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Neurobiol Aging. 2003 Jan-Feb;24(1):77-84.

Telomere shortening in T cells correlates with Alzheimer's disease status.

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Department of Pathology, UCLA School of Medicine, 10833 Le Conte Avenue, Los Angeles, CA 90095, USA.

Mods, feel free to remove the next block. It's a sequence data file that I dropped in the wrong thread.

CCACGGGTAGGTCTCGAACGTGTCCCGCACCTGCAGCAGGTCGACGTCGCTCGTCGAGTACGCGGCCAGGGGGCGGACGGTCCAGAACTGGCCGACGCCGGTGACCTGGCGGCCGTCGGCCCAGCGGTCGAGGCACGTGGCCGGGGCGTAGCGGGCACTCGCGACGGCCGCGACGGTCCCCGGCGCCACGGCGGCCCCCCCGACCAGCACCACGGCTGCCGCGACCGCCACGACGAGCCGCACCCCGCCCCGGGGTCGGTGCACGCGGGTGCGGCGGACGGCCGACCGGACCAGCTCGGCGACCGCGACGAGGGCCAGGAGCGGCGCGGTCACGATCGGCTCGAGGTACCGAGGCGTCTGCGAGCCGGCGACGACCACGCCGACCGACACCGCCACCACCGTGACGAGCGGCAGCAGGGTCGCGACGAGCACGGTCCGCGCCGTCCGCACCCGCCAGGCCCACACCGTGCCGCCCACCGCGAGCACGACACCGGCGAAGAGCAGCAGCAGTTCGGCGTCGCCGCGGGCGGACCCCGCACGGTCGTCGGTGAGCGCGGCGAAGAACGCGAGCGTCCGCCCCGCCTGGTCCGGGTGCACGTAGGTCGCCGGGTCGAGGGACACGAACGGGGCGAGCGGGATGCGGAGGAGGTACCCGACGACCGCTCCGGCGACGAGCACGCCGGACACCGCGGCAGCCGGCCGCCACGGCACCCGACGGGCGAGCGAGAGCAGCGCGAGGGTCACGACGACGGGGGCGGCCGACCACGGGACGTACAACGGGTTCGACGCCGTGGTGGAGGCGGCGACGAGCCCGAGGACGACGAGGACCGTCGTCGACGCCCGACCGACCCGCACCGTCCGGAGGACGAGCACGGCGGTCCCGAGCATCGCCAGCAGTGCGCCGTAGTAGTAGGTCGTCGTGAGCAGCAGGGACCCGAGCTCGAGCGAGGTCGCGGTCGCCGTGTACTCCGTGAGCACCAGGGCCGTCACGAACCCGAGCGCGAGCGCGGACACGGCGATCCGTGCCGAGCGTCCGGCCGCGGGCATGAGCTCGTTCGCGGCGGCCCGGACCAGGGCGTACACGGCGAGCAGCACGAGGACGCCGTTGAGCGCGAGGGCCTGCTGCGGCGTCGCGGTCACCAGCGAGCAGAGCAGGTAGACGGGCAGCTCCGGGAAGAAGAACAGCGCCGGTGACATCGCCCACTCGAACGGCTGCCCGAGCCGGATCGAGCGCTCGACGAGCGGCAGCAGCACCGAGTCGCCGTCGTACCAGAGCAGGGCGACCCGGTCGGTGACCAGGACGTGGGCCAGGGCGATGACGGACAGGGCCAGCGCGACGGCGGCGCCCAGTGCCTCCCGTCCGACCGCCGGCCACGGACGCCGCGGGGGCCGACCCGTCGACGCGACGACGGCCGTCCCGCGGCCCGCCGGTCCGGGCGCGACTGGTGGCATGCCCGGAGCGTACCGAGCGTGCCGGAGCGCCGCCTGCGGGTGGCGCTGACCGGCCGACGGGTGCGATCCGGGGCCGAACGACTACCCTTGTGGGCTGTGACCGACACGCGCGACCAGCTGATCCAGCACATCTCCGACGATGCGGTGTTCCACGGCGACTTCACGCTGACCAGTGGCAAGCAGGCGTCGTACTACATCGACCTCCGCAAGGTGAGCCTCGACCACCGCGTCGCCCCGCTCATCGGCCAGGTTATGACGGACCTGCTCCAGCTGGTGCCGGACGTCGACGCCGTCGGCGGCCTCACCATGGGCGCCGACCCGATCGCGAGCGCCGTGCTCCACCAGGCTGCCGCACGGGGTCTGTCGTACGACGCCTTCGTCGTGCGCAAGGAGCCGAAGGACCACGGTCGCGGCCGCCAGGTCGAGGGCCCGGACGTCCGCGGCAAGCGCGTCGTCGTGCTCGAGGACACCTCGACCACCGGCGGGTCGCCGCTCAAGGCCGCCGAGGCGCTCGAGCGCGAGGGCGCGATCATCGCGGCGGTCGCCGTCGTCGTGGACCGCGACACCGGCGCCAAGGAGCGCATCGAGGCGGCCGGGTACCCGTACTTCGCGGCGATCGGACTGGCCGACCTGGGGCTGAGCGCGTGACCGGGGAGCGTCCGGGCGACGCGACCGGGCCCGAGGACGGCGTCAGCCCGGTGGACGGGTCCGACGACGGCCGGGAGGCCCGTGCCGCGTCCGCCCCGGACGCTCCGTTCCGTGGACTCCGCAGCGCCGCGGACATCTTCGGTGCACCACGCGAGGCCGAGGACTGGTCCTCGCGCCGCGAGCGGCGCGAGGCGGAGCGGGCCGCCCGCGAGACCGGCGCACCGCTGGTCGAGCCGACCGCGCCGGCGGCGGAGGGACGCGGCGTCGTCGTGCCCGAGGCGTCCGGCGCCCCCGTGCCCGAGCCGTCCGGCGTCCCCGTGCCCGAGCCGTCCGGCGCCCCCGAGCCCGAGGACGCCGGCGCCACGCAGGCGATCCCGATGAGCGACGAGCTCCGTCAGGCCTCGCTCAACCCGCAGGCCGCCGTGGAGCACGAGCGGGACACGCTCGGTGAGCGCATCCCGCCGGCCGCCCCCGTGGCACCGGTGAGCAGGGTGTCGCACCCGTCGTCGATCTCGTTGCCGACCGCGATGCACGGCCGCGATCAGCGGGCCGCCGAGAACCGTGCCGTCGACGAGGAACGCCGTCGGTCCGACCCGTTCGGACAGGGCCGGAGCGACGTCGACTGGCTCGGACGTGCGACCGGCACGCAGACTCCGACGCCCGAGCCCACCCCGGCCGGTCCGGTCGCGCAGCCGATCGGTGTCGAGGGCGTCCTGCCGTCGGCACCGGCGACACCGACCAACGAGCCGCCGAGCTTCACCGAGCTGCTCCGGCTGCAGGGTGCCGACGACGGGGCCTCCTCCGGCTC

Telomeres, the repeated sequences that cap chromosome ends, undergo shortening with each cell division, and therefore serve as markers of a cell's replicative history. In vivo, clonal expansion of T cells during immune responses to both foreign and autoantigens is associated with telomere shortening. To investigate possible immune alterations in Alzheimer's disease (AD) that might impact current vaccine-based therapeutic strategies, we analyzed telomere lengths in immune cell populations from AD patients. Our data show a significant telomere shortening in PBMC from AD versus controls (P=0.04). Importantly, telomere length of T cells, but not of B cells or monocytes, correlated with AD disease status, measured by Mini Mental Status Exam (MMSE) scores (P=0.025). T cell telomere length also inversely correlated with serum levels of the proinflammatory cytokine TNFalpha (a clinical marker of disease status), with the proportion of CD8+ T cells lacking expression of the CD28 costimulatory molecule, and with apoptosis. These findings suggest an immune involvement in AD pathogenesis.

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